Controversy?

I have already given readers a taste of what’s covered in the book in my recent postings, in which I’ve made use of material I’ve come across since the manuscript of Beyond Faery was finalised earlier this year. Those new examples supplement what you’ll find discussed in more detail in the chapters of the book. The text’s 270 pages long, including a glossary and a full bibliography.

I was a little surprised to note that Google has designated my book ‘controversial literature’- as, indeed, was the case for the previous book, Faery: A Guide to the Lore, Magic & World of the Good Folk, too. On consideration, I quite like the thought of having written two controversial books. I’ll leave it up to you to decide whether you think it’s as subversive as this might suggest!

Beyond Faery II: Faery water beasts

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This second posting in advance of publication of my next book, Beyond Faeryexamines some of the water beasts of Britain.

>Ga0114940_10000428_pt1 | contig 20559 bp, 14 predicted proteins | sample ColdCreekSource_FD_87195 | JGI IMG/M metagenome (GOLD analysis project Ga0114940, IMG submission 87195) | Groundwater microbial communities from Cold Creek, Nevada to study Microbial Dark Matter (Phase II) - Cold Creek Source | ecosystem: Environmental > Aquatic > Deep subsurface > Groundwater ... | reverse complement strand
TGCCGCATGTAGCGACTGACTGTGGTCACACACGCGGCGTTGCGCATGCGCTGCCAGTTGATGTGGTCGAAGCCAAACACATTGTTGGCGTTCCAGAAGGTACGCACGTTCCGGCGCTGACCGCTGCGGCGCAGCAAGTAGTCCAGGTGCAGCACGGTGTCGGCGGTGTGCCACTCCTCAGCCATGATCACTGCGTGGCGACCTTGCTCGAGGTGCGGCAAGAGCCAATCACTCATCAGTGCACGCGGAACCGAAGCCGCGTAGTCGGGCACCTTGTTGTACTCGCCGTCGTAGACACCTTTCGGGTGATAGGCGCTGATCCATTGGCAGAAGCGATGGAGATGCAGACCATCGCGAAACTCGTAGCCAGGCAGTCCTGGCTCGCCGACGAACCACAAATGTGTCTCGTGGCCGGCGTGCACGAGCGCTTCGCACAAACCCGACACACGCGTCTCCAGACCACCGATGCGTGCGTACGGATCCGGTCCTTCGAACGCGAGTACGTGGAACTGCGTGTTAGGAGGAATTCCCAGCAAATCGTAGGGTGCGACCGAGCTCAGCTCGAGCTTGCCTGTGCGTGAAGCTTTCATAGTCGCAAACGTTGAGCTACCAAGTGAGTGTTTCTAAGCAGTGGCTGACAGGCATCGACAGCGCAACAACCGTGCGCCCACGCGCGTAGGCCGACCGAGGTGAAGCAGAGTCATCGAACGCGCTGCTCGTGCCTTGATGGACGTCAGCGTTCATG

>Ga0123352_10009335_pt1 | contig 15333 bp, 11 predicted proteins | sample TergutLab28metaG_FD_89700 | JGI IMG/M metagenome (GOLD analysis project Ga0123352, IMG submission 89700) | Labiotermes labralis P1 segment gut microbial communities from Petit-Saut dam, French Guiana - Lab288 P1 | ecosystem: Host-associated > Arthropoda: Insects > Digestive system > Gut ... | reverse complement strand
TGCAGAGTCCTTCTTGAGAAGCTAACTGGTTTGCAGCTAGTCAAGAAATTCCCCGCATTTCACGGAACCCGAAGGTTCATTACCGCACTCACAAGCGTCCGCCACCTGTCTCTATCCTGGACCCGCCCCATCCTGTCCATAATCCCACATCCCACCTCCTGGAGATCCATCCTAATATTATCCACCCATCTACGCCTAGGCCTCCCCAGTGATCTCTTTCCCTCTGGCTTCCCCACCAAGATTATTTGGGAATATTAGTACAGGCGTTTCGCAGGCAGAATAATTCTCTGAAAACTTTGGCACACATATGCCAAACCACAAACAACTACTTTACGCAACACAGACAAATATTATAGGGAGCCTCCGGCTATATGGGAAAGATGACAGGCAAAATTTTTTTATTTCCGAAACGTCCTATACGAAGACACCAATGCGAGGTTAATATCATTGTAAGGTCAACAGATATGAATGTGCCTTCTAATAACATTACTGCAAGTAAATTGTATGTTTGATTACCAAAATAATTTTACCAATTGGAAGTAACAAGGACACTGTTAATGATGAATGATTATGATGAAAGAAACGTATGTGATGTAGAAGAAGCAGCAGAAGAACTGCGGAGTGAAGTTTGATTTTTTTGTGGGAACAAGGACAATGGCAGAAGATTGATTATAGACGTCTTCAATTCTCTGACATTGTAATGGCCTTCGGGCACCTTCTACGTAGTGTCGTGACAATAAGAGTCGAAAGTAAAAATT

There are various faery beasts that infest fresh and salt water in the British Isles.  They are primarily found in Scotland and they are primarily horse like.

Each uisge

These ‘water horses’ live in lakes.  Usually people only encounter and have to deal with one, but at Loch Aird na h-uamh there are reported to be multiple horses.  Some of these steeds, people have been brave enough to ride; some have even survived the attempt, though many of those who tried were drowned or torn to pieces.

Typical of the species is the horse found at Lochan-larig-eala near Breadalbane.  It is a white horse and when it first appears on the lake side, it lies down on the grass and looks very placid and pretty.  Nine children playing there once climbed on it- at which point it dashed for the water immediately.  The child at the back was able to use the horse’s tail to swing off; the rest didn’t escape and it’s said that they were eaten and all that remained was their lungs, which floated ashore in due course.  Some versions of this story say that it happened on a Sunday, so that the faery beast was actually being employed to punish children who were playing rather than attending church. In this second account, the boy who survived happened to have a few Bible pages in his pocket, which saved him.